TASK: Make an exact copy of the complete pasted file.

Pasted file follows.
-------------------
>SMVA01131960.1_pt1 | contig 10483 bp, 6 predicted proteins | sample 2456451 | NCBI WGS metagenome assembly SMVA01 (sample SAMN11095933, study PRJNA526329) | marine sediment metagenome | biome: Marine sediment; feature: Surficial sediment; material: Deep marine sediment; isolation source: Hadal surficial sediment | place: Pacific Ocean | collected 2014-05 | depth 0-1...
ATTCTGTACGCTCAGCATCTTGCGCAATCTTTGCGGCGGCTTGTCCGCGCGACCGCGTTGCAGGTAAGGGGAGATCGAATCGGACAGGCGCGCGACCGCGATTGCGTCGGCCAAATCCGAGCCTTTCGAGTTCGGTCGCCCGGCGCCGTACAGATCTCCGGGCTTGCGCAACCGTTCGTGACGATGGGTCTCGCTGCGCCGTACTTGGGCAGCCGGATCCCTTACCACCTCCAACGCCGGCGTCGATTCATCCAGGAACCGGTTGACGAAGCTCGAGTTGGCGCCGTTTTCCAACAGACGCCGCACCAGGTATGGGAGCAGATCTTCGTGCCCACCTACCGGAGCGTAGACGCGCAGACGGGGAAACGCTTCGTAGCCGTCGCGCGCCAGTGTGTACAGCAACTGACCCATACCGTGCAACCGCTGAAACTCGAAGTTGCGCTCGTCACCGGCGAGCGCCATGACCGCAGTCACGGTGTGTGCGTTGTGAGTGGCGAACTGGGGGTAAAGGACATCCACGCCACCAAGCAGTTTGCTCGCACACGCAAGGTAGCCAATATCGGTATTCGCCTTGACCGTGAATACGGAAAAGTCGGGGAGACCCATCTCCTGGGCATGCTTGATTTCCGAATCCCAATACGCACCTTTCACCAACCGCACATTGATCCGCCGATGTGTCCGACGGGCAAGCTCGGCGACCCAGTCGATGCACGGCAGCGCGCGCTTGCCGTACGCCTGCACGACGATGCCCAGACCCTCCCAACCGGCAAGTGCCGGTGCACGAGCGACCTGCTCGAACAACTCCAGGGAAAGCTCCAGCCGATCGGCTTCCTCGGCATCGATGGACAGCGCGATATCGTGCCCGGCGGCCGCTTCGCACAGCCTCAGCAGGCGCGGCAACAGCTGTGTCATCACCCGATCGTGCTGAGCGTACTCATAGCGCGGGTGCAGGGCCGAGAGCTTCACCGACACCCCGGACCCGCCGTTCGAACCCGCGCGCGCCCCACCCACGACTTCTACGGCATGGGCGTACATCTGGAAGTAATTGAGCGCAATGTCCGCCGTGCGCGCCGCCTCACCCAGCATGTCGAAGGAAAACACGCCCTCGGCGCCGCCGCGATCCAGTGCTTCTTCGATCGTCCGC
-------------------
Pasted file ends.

>SMVA01131960.1_pt1 | contig 10483 bp, 6 predicted proteins | sample 2456451 | NCBI WGS metagenome assembly SMVA01 (sample SAMN11095933, study PRJNA526329) | marine sediment metagenome | biome: Marine sediment; feature: Surficial sediment; material: Deep marine sediment; isolation source: Hadal surficial sediment | place: Pacific Ocean | collected 2014-05 | depth 0-1...
ATTCTGTACGCTCAGCATCTTGCGCAATCTTTGCGGCGGCTTGTCCGCGCGACCGCGTTGCAGGTAAGGGGAGATCGAATCGGACAGGCGCGCGACCGCGATTGCGTCGGCCAAATCCGAGCCTTTCGAGTTCGGTCGCCCGGCGCCGTACAGATCTCCGGGCTTGCGCAACCGTTCGTGACGATGGGTCTCGCTGCGCCGTACTTGGGCAGCCGGATCCCTTACCACCTCCAACGCCGGCGTCGATTCATCCAGGAACCGGTTGACGAAGCTCGAGTTGGCGCCGTTTTCCAACAGACGCCGCACCAGGTATGGGAGCAGATCTTCGTGCCCACCTACCGGAGCGTAGACGCGCAGACGGGGAAACGCTTCGTAGCCGTCGCGCGCCAGTGTGTACAGCAACTGACCCATACCGTGCAACCGCTGAAACTCGAAGTTGCGCTCGTCACCGGCGAGCGCCATGACCGCAGTCACGGTGTGTGCGTTGTGAGTGGCGAACTGGGGGTAAAGGACATCCACGCCACCAAGCAGTTTGCTCGCACACGCAAGGTAGCCAATATCGGTATTCGCCTTGACCGTGAATACGGAAAAGTCGGGGAGACCCATCTCCTGGGCATGCTTGATTTCCGAATCCCAATACGCACCTTTCACCAACCGCACATTGATCCGCCGATGTGTCCGACGGGCAAGCTCGGCGACCCAGTCGATGCACGGCAGCGCGCGCTTGCCGTACGCCTGCACGACGATGCCCAGACCCTCCCAACCGGCAAGTGCCGGTGCACGAGCGACCTGCTCGAACAACTCCAGGGAAAGCTCCAGCCGATCGGCTTCCTCGGCATCGATGGACAGCGCGATATCGTGCCCGGCGGCCGCTTCGCACAGCCTCAGCAGGCGCGGCAACAGCTGTGTCATCACCCGATCGTGCTGAGCGTACTCATAGCGCGGGTGCAGGGCCGAGAGCTTCACCGACACCCCGGACCCGCCGTTCGAACCCGCGCGCGCCCCACCCACGACTTCTACGGCATGGGCGTACATCTGGAAGTAATTGAGCGCAATGTCCGCCGTGCGCGCCGCCTCACCCAGCATGTCGAAGGAAAACACGCCCTCGGCGCCGCCGCGATCCAGTGCTTCTTCGATCGTCCGC